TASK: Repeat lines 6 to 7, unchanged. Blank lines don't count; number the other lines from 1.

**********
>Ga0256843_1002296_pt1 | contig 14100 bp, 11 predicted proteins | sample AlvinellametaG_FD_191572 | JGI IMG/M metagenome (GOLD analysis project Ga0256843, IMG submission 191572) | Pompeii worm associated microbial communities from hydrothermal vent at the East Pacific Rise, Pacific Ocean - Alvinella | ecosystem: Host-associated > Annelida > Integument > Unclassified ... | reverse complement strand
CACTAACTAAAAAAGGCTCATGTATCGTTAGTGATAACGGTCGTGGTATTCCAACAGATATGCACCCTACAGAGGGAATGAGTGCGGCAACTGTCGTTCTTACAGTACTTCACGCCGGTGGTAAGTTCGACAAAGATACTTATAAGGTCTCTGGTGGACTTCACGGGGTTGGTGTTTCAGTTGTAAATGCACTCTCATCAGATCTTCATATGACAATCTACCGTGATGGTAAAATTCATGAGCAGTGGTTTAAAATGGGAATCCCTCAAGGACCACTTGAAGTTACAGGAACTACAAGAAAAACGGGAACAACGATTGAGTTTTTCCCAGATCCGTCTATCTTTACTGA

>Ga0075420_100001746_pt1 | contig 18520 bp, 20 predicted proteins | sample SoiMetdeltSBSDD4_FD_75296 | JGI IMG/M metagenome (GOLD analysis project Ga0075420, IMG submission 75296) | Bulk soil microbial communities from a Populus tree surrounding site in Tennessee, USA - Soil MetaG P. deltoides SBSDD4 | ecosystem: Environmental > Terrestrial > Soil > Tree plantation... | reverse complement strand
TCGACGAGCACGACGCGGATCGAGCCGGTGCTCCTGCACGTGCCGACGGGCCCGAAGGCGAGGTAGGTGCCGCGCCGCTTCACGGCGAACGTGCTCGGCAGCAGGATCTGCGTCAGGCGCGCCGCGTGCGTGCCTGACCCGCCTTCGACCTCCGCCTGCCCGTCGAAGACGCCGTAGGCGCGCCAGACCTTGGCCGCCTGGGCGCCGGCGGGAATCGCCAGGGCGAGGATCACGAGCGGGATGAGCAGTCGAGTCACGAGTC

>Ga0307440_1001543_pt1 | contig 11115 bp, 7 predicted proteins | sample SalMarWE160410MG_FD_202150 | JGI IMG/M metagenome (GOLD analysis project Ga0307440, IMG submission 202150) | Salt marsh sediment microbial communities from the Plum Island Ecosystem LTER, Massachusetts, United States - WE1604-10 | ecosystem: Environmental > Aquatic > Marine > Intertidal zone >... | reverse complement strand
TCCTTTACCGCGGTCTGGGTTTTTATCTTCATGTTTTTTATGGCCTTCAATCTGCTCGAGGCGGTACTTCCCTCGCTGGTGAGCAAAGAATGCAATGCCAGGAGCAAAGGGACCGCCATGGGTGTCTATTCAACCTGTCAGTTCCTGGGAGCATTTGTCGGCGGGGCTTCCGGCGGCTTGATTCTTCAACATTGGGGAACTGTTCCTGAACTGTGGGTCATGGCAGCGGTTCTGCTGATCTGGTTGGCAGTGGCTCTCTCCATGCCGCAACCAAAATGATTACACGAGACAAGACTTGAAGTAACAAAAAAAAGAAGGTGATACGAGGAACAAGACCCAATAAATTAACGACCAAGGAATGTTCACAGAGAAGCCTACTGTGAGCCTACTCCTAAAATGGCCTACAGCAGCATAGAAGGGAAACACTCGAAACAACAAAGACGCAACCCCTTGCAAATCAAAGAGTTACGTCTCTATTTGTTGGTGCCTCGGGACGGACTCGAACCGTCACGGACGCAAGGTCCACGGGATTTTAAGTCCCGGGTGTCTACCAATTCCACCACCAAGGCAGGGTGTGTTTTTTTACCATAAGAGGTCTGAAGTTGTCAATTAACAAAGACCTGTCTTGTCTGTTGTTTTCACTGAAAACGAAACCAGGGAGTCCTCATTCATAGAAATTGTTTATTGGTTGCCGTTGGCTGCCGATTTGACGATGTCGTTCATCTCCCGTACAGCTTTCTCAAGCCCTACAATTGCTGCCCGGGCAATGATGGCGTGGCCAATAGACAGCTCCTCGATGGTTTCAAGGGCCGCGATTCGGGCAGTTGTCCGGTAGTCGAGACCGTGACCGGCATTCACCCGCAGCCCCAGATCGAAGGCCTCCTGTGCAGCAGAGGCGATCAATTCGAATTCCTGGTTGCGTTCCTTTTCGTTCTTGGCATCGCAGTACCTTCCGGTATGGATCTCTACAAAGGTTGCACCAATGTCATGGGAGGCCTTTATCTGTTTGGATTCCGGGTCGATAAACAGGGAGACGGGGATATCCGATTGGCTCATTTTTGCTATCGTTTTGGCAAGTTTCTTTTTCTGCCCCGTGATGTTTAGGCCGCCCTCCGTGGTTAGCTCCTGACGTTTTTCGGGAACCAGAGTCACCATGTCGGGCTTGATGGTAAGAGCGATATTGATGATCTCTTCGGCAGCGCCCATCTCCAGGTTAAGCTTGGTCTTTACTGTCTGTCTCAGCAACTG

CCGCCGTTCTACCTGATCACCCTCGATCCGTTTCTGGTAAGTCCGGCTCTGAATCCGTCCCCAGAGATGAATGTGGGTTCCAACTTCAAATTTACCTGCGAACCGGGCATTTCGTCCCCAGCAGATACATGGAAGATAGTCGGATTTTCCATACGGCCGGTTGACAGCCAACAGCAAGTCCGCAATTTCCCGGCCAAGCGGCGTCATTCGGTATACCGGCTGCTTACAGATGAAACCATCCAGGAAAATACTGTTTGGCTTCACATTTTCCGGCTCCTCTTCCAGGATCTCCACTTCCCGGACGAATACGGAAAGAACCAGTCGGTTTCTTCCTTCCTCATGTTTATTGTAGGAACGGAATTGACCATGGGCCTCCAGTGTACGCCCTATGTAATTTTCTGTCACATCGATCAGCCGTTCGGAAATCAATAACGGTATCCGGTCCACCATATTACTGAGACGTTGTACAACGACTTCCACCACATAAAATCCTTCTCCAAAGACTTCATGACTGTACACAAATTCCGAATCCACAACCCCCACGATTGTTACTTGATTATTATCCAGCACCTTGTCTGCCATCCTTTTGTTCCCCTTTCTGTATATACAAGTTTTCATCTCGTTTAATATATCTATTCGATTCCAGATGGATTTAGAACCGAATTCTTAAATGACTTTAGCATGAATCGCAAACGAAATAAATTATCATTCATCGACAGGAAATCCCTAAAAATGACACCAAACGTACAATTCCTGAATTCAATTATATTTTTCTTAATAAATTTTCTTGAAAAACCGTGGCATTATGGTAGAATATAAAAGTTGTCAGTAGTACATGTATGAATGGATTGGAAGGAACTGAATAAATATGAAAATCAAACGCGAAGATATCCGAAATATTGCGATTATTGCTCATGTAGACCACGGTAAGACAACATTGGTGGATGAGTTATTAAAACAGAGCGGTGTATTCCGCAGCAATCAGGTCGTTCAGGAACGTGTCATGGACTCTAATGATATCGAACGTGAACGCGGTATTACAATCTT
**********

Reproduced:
TCCTTTACCGCGGTCTGGGTTTTTATCTTCATGTTTTTTATGGCCTTCAATCTGCTCGAGGCGGTACTTCCCTCGCTGGTGAGCAAAGAATGCAATGCCAGGAGCAAAGGGACCGCCATGGGTGTCTATTCAACCTGTCAGTTCCTGGGAGCATTTGTCGGCGGGGCTTCCGGCGGCTTGATTCTTCAACATTGGGGAACTGTTCCTGAACTGTGGGTCATGGCAGCGGTTCTGCTGATCTGGTTGGCAGTGGCTCTCTCCATGCCGCAACCAAAATGATTACACGAGACAAGACTTGAAGTAACAAAAAAAAGAAGGTGATACGAGGAACAAGACCCAATAAATTAACGACCAAGGAATGTTCACAGAGAAGCCTACTGTGAGCCTACTCCTAAAATGGCCTACAGCAGCATAGAAGGGAAACACTCGAAACAACAAAGACGCAACCCCTTGCAAATCAAAGAGTTACGTCTCTATTTGTTGGTGCCTCGGGACGGACTCGAACCGTCACGGACGCAAGGTCCACGGGATTTTAAGTCCCGGGTGTCTACCAATTCCACCACCAAGGCAGGGTGTGTTTTTTTACCATAAGAGGTCTGAAGTTGTCAATTAACAAAGACCTGTCTTGTCTGTTGTTTTCACTGAAAACGAAACCAGGGAGTCCTCATTCATAGAAATTGTTTATTGGTTGCCGTTGGCTGCCGATTTGACGATGTCGTTCATCTCCCGTACAGCTTTCTCAAGCCCTACAATTGCTGCCCGGGCAATGATGGCGTGGCCAATAGACAGCTCCTCGATGGTTTCAAGGGCCGCGATTCGGGCAGTTGTCCGGTAGTCGAGACCGTGACCGGCATTCACCCGCAGCCCCAGATCGAAGGCCTCCTGTGCAGCAGAGGCGATCAATTCGAATTCCTGGTTGCGTTCCTTTTCGTTCTTGGCATCGCAGTACCTTCCGGTATGGATCTCTACAAAGGTTGCACCAATGTCATGGGAGGCCTTTATCTGTTTGGATTCCGGGTCGATAAACAGGGAGACGGGGATATCCGATTGGCTCATTTTTGCTATCGTTTTGGCAAGTTTCTTTTTCTGCCCCGTGATGTTTAGGCCGCCCTCCGTGGTTAGCTCCTGACGTTTTTCGGGAACCAGAGTCACCATGTCGGGCTTGATGGTAAGAGCGATATTGATGATCTCTTCGGCAGCGCCCATCTCCAGGTTAAGCTTGGTCTTTACTGTCTGTCTCAGCAACTG

CCGCCGTTCTACCTGATCACCCTCGATCCGTTTCTGGTAAGTCCGGCTCTGAATCCGTCCCCAGAGATGAATGTGGGTTCCAACTTCAAATTTACCTGCGAACCGGGCATTTCGTCCCCAGCAGATACATGGAAGATAGTCGGATTTTCCATACGGCCGGTTGACAGCCAACAGCAAGTCCGCAATTTCCCGGCCAAGCGGCGTCATTCGGTATACCGGCTGCTTACAGATGAAACCATCCAGGAAAATACTGTTTGGCTTCACATTTTCCGGCTCCTCTTCCAGGATCTCCACTTCCCGGACGAATACGGAAAGAACCAGTCGGTTTCTTCCTTCCTCATGTTTATTGTAGGAACGGAATTGACCATGGGCCTCCAGTGTACGCCCTATGTAATTTTCTGTCACATCGATCAGCCGTTCGGAAATCAATAACGGTATCCGGTCCACCATATTACTGAGACGTTGTACAACGACTTCCACCACATAAAATCCTTCTCCAAAGACTTCATGACTGTACACAAATTCCGAATCCACAACCCCCACGATTGTTACTTGATTATTATCCAGCACCTTGTCTGCCATCCTTTTGTTCCCCTTTCTGTATATACAAGTTTTCATCTCGTTTAATATATCTATTCGATTCCAGATGGATTTAGAACCGAATTCTTAAATGACTTTAGCATGAATCGCAAACGAAATAAATTATCATTCATCGACAGGAAATCCCTAAAAATGACACCAAACGTACAATTCCTGAATTCAATTATATTTTTCTTAATAAATTTTCTTGAAAAACCGTGGCATTATGGTAGAATATAAAAGTTGTCAGTAGTACATGTATGAATGGATTGGAAGGAACTGAATAAATATGAAAATCAAACGCGAAGATATCCGAAATATTGCGATTATTGCTCATGTAGACCACGGTAAGACAACATTGGTGGATGAGTTATTAAAACAGAGCGGTGTATTCCGCAGCAATCAGGTCGTTCAGGAACGTGTCATGGACTCTAATGATATCGAACGTGAACGCGGTATTACAATCTT